Federal complaint filed against Takai campaign’s treasurer
  • Friday, May 24, 2019
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Federal complaint filed against Takai campaign’s treasurer

  • STAR-ADVERTISER

    Dylan Beesley, representing Rep. Mark Takai, took the podium May 29 at the Democratic Party of Hawaii 2016 Convention at the Sheraton Waikiki. A nonprofit campaign finance watchdog in Washington, D.C., has filed a formal complaint with the Federal Election Commission against the campaign treasurer for the late Congressman Mark Takai, alleging that Dylan Beesley “illegally converted the late Congressman’s leftover campaign funds to personal use.”

A nonprofit campaign finance watchdog in Washington, D.C., has filed a formal complaint with the Federal Election Commission against the campaign treasurer for the late Congressman Mark Takai, alleging that Dylan Beesley “illegally converted the late Congressman’s leftover campaign funds to personal use.”

“Despite the fact that (FEC) regulations anticipate a six-month winding-down period, almost 18 months after Takai’s passing, there are few disbursements that would suggest the committee is winding down,” the Campaign Legal Center said in its 13-page complaint filed today with the FEC.

“Taken together, these facts suggest that Beesley is not doing much of anything to justify earning $5,759.16 per month,” it said.

The Honolulu Star-Advertiser reported earlier this month that Takai’s re-election campaign, Mark Takai for Congress, issued more than a dozen payments between August 2016 and September 2017 totaling $86,508 to Lanakila Strategies LLC, which is controlled by Beesley, also the campaign’s treasurer. New FEC filings show Beesley continued to authorize monthly payments to his consulting firm in the final months of 2017, bringing his total payments received to just under $104,000 in the 18 months since Takai’s death.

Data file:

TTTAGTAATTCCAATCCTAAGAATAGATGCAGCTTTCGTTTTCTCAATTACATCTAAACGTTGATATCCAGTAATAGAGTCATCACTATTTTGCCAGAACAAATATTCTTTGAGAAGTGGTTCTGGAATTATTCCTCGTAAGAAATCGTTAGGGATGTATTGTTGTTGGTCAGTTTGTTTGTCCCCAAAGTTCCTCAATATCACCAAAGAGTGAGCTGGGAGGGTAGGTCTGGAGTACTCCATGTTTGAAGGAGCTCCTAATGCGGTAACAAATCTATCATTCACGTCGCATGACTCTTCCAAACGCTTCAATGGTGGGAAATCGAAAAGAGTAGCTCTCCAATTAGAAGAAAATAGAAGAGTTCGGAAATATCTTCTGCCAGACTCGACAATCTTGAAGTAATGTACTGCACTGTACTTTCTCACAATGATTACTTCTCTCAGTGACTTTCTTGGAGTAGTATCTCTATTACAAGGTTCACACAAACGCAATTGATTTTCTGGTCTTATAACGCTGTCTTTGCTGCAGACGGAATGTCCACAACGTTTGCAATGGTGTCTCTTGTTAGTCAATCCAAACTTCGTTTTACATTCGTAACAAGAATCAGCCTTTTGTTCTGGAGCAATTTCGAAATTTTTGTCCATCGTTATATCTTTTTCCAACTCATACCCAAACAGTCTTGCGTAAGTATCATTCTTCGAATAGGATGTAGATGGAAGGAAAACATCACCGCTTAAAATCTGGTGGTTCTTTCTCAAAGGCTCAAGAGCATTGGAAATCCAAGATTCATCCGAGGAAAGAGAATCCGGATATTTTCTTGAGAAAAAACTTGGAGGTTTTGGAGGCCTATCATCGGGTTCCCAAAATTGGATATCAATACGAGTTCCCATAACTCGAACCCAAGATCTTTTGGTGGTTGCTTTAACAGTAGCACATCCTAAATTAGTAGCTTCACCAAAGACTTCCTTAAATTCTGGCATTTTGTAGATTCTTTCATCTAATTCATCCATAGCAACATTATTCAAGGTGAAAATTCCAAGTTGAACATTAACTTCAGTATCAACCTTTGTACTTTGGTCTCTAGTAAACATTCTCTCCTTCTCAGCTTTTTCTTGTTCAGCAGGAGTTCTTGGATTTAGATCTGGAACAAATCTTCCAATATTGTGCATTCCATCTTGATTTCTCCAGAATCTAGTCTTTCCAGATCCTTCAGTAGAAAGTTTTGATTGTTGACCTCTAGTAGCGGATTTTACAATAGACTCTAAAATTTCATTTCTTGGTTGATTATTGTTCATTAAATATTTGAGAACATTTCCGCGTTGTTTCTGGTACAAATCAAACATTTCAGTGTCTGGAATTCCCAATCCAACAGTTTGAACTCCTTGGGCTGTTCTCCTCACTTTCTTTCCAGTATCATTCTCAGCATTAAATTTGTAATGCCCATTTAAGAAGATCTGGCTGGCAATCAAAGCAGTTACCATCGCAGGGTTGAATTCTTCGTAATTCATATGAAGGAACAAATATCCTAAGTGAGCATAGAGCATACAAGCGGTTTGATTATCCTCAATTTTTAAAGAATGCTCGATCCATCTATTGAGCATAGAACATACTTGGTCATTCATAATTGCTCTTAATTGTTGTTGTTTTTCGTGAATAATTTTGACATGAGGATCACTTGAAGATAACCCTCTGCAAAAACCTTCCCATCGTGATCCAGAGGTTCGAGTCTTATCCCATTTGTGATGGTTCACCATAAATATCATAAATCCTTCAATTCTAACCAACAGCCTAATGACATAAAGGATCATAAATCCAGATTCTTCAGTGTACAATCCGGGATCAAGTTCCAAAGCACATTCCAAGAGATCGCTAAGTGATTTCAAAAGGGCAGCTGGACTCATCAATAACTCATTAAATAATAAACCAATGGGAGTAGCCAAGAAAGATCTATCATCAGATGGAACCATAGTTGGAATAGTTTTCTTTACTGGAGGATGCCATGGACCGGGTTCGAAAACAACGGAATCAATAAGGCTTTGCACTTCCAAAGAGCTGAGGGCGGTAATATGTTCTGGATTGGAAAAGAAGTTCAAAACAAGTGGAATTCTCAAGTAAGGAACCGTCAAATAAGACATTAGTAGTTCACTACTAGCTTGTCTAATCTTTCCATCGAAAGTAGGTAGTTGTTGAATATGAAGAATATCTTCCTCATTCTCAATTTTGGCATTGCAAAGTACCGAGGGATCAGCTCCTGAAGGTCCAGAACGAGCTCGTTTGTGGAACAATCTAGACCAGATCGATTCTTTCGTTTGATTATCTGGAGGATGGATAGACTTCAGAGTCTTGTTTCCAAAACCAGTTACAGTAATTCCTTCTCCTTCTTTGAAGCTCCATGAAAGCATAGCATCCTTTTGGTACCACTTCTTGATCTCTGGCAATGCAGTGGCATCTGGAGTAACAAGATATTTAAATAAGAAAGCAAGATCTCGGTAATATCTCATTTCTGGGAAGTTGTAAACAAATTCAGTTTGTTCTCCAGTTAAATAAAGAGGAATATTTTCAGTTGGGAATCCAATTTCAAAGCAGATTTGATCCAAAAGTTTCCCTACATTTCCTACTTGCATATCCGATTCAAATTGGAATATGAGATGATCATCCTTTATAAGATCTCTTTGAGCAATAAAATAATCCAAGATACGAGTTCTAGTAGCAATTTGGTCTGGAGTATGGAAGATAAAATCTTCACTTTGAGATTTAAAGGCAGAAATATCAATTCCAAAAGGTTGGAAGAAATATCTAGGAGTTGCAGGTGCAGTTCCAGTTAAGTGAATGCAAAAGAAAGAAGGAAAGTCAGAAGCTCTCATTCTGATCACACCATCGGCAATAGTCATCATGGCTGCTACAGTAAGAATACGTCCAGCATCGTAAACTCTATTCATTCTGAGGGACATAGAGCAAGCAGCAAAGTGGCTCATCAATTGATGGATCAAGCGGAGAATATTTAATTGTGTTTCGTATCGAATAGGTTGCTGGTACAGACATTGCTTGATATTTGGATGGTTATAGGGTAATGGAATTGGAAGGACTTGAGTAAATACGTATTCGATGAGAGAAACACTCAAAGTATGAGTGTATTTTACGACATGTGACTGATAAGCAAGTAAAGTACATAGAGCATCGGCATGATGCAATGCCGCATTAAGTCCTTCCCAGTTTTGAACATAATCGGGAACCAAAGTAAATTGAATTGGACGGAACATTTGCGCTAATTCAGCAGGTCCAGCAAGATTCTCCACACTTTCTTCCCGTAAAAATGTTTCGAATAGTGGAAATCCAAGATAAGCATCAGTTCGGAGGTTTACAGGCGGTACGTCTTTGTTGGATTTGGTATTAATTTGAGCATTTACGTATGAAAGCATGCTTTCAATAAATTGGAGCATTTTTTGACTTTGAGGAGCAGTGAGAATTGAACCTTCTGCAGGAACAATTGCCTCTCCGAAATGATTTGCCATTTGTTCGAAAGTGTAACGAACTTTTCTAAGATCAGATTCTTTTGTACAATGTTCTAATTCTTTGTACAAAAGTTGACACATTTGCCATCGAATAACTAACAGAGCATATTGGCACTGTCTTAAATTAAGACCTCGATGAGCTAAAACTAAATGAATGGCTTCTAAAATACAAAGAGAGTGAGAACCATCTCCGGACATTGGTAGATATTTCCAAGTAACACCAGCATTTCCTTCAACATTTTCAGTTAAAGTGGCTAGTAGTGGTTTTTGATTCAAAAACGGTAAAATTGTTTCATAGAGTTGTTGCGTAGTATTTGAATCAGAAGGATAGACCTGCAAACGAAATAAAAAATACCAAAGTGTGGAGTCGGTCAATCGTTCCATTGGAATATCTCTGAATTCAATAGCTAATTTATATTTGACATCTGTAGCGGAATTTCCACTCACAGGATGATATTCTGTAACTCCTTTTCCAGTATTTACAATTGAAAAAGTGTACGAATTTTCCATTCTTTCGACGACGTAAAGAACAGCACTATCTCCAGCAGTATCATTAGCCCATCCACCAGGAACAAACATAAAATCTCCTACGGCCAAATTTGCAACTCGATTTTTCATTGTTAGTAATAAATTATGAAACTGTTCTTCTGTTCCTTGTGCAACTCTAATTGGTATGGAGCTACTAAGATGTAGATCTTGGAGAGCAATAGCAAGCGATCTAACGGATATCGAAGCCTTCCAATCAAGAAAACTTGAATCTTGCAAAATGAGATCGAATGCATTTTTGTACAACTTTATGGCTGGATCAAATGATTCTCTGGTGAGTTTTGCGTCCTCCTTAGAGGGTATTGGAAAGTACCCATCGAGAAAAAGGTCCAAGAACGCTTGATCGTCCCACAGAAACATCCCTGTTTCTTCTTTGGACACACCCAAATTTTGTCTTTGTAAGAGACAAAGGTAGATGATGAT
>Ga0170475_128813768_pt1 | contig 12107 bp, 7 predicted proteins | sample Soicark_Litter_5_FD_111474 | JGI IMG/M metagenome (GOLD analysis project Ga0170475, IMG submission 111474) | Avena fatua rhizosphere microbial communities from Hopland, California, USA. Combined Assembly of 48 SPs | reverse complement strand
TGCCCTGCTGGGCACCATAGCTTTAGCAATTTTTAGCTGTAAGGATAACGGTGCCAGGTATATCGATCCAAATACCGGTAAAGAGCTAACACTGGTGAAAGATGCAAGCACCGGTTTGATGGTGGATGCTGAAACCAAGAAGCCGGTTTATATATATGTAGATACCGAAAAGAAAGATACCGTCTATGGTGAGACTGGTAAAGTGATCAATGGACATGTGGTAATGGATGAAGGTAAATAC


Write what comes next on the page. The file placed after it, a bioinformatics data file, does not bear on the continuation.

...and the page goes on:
“Certainly the nearly $6,000 in monthly payments from the campaign account to Beesley just seemed incredibly excessive, because it’s not clear that Beesley is doing much of anything to actually earn that money,” attorney Brendan Fischer, director of federal and FEC reform at Campaign Legal Center, said in an interview. “Takai’s campaign is not active. He’s obviously not running for re-election again.”

Fischer said the FEC can impose fines for violations of the Federal Election Campaign Act, and if actions are found to be “knowing and willful,” can refer cases to the Department of Justice.

The family of the late congressman, meanwhile, defended Beesley’s actions for the first time today, saying in a statement that he was retained “to help manage the campaign’s affairs” and set up a foundation in Takai’s name.

“He has worked to help us to focus on the next steps so that we could close the campaign down and create a foundation in Mark’s name and use it for good causes here in Hawaii,” Gary Kai, the father of Takai’s widow, Sami, said in an emailed statement. “Payments to him during this period were authorized. … We want to express our gratitude to Dylan for his help and support.”

Reached for comment, Beesley said, “I’m going to let the strong support of the Takai family speak for itself.” He declined to comment on the FEC complaint.

Beesley previously said that after Takai’s death the campaign had a surplus of funds and obligations that have required “some personnel to continue to manage its affairs” before the Takai family decides how to “dispose of the campaign’s assets and conclude its activities.”

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